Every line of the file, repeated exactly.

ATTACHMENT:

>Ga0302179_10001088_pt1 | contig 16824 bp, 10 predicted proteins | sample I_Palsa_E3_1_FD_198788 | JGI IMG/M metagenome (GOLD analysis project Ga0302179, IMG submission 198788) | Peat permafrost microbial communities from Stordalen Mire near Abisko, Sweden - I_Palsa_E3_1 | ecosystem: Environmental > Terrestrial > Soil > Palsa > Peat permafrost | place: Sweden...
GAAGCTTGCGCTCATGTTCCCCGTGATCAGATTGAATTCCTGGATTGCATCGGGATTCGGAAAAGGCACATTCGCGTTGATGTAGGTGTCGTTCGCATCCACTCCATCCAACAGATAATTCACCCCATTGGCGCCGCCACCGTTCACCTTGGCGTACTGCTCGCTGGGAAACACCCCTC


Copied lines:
>Ga0302179_10001088_pt1 | contig 16824 bp, 10 predicted proteins | sample I_Palsa_E3_1_FD_198788 | JGI IMG/M metagenome (GOLD analysis project Ga0302179, IMG submission 198788) | Peat permafrost microbial communities from Stordalen Mire near Abisko, Sweden - I_Palsa_E3_1 | ecosystem: Environmental > Terrestrial > Soil > Palsa > Peat permafrost | place: Sweden...
GAAGCTTGCGCTCATGTTCCCCGTGATCAGATTGAATTCCTGGATTGCATCGGGATTCGGAAAAGGCACATTCGCGTTGATGTAGGTGTCGTTCGCATCCACTCCATCCAACAGATAATTCACCCCATTGGCGCCGCCACCGTTCACCTTGGCGTACTGCTCGCTGGGAAACACCCCTC